Not too long ago, I traveled down to Chattanooga to spend the day at a very unusual company: Habitat International. This is a manufacturing company, and most of its employees have either mental disabilities, physical disabilities, or both. At a time where the number of people with disabilities is on the rise, and employment for people with disabilities is on the decline, the fact that this company is almost alone in its hiring practices is both a shame and a waste. My story about the company is in Inc.’s October 2005 issue.
The few hours that I spent at the Habitat factory were fascinating for me. I am not often in the company of people with disabilities –not often around people with autism, schizophrenia, Down’s Syndrome, for instance. I have to admit that I felt some trepidation before my visit –the thought of walking around a factory where schizophrenic people pilot fork-lifts gave me pause,and I worried that I would in some way give offense to the workers. My job, after all, is to stare and to ask impertinent questions.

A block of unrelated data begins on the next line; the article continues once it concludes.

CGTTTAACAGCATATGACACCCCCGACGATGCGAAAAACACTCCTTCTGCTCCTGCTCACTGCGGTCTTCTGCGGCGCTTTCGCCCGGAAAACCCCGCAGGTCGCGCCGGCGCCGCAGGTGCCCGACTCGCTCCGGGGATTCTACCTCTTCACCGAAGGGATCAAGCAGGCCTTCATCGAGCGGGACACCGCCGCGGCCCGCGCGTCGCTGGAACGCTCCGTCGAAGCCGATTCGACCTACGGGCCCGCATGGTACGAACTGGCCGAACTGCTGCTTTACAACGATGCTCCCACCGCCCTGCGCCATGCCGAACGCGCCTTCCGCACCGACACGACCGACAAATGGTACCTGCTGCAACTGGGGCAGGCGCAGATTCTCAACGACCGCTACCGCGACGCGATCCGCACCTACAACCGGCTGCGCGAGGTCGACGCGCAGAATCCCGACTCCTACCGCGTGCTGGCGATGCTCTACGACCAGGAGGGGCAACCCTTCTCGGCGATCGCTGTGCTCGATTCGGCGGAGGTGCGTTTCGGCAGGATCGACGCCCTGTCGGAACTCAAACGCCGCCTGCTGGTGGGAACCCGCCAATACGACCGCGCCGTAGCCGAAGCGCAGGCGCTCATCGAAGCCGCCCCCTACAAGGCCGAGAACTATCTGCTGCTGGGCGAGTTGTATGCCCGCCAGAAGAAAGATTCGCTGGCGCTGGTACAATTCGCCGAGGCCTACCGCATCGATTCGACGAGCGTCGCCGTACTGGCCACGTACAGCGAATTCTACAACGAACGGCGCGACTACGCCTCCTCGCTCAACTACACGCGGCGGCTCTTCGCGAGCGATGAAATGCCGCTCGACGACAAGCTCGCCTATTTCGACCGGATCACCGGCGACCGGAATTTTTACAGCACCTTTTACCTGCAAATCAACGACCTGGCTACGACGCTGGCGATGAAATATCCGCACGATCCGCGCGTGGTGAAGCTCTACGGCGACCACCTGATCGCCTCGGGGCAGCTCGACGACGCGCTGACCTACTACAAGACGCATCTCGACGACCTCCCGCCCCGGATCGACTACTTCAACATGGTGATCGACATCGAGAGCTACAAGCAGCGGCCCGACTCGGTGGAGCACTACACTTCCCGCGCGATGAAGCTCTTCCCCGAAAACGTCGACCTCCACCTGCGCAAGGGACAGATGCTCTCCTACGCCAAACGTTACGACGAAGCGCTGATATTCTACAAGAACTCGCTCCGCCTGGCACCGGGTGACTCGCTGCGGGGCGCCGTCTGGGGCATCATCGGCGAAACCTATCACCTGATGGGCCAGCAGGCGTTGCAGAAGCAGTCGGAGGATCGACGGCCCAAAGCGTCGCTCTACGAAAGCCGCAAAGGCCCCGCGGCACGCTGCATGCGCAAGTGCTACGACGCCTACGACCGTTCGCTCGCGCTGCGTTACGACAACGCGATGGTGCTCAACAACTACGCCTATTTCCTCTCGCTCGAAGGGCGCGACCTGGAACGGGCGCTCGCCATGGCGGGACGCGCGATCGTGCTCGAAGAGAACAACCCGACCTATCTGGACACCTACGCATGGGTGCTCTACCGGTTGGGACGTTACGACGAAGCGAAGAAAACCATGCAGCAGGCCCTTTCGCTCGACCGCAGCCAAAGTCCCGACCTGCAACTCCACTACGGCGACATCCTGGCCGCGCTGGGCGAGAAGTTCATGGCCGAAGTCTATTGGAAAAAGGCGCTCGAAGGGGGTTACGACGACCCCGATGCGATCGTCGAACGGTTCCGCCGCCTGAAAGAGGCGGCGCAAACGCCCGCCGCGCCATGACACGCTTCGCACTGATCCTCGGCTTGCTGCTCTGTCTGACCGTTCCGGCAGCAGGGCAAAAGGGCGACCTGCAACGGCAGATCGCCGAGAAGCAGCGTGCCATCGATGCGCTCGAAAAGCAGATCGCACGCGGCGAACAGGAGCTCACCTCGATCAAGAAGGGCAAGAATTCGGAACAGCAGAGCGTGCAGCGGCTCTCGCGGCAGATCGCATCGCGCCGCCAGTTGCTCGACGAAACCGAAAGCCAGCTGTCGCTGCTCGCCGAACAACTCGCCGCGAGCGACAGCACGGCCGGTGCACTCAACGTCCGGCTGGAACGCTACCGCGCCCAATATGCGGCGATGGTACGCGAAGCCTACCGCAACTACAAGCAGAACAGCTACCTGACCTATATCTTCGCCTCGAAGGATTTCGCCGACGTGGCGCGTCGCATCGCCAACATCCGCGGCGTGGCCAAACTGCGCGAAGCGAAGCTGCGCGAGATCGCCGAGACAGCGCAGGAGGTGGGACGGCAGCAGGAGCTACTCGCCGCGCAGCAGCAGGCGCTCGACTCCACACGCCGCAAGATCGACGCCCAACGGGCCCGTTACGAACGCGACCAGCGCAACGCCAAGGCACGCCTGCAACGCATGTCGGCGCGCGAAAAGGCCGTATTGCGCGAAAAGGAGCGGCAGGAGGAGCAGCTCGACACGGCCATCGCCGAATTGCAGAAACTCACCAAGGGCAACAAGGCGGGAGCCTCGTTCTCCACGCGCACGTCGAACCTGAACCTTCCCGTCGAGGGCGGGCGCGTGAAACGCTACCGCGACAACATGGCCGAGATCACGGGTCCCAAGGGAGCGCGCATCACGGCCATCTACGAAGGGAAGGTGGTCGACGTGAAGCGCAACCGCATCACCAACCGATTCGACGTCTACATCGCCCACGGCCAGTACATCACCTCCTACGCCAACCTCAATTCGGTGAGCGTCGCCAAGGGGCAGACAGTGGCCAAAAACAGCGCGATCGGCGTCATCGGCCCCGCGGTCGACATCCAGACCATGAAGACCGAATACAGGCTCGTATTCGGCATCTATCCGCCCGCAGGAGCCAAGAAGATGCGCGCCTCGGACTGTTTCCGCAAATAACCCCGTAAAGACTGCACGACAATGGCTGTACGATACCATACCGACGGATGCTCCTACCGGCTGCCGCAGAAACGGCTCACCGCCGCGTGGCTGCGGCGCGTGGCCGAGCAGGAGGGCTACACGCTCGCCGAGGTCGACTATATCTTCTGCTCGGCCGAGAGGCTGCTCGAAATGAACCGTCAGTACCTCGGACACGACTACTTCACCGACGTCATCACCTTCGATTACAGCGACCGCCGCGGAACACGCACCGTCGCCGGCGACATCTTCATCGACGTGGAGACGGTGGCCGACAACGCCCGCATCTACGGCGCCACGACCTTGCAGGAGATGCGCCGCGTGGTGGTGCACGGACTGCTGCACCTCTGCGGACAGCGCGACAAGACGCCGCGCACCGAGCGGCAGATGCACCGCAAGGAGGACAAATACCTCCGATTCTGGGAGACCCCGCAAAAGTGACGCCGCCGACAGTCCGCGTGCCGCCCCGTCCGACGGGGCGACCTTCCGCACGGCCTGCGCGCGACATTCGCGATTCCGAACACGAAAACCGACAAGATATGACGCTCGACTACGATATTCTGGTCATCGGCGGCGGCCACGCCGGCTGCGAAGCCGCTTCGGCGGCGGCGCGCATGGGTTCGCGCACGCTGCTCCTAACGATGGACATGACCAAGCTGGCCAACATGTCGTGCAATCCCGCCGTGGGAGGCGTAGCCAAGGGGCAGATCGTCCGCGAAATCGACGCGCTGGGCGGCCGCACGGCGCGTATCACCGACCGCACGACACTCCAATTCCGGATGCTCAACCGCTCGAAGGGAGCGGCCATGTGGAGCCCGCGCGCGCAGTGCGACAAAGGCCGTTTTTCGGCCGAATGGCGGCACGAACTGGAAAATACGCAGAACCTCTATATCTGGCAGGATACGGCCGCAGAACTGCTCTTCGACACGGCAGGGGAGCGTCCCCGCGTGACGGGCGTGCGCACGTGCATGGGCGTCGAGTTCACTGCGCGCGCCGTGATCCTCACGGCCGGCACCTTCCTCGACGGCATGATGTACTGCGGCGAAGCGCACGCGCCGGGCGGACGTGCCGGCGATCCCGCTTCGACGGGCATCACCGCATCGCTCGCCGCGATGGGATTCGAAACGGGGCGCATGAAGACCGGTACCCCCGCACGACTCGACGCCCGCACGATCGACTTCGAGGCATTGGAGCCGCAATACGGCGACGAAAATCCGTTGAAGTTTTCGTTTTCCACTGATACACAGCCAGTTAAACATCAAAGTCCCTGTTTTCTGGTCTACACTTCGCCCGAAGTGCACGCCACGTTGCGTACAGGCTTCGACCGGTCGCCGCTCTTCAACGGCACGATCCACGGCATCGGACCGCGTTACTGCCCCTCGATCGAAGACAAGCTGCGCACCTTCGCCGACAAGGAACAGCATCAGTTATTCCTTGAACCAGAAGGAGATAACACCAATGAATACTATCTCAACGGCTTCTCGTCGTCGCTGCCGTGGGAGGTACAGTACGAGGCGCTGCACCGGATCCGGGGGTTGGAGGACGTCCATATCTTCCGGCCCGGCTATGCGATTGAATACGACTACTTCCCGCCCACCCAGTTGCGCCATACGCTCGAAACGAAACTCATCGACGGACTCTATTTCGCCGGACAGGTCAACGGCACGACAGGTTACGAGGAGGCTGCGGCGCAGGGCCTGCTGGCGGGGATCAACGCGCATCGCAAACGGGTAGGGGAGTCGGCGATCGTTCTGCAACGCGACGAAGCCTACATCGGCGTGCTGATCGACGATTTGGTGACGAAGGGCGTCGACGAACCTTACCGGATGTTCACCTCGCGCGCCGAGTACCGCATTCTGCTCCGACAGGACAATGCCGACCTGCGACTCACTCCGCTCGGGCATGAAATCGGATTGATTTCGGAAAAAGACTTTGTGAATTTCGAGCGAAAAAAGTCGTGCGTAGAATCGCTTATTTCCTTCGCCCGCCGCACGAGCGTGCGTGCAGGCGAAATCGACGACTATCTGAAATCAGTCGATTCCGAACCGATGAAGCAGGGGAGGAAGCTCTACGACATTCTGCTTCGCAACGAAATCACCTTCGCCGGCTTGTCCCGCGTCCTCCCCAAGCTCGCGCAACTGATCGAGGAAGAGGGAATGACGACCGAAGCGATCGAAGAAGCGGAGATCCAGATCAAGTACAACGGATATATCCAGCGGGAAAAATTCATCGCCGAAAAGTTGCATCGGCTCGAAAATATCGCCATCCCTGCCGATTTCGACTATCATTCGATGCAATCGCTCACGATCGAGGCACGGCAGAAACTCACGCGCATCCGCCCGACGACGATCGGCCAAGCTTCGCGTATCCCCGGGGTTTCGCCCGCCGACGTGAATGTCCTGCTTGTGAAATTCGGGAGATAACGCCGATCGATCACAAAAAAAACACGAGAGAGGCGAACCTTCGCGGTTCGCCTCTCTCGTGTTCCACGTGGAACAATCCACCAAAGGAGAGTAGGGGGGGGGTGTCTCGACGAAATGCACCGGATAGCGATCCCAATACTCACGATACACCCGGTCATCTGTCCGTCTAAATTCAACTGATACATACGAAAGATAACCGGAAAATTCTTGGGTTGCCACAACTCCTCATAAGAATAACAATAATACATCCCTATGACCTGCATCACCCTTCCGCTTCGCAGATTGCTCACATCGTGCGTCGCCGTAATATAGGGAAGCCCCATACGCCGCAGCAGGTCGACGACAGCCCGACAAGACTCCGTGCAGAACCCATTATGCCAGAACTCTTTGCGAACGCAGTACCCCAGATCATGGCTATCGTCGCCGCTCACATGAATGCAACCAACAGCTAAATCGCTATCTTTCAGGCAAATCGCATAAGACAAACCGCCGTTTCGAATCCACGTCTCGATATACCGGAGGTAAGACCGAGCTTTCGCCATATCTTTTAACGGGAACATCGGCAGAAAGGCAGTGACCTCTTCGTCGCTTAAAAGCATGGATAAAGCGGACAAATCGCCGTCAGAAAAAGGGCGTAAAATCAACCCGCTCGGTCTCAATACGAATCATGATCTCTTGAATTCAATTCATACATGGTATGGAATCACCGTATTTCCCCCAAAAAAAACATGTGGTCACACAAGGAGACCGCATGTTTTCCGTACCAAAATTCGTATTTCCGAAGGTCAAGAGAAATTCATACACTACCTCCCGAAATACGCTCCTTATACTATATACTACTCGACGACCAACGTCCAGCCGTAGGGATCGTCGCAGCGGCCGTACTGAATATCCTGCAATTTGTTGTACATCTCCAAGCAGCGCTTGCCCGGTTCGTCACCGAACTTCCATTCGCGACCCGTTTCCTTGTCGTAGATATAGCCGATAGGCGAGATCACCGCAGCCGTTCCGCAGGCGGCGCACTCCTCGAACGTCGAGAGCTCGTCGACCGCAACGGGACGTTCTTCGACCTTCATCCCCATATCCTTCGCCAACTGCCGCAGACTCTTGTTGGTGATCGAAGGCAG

My worries were unfounded. The factory was a bit overwhelming, because it is so different from every other workplace I’ve ever visited. The mood is in some ways lighter than you’d find in a typical office park– the workers are obviously enjoying what they do, which is in itself remarkable. But there is also a feeling of additional tension that I couldn’t completely put my finger on at the time. No doubt, part of this was the typical response to a journalist’s presence –they weren’t sure who I was, or what I thought of them, and how I’d portray them in print. But part of it, I think, is the feeling that anything could happen at any moment, a sense of unpredictability that the company operates under. After all, it’s hard to know exactly how Habitat workers are going to respond to a new situation, or even to an old situation. The funny thing is, I think this is true in all companies –who the hell knows what’s going to happen tomorrow. In most companies, the reassuring "normal" stamp on employees foreheads helps managers to think the chaos is kept at bay. At Habitat, they know that chaos can erupt, and they’re prepared for it.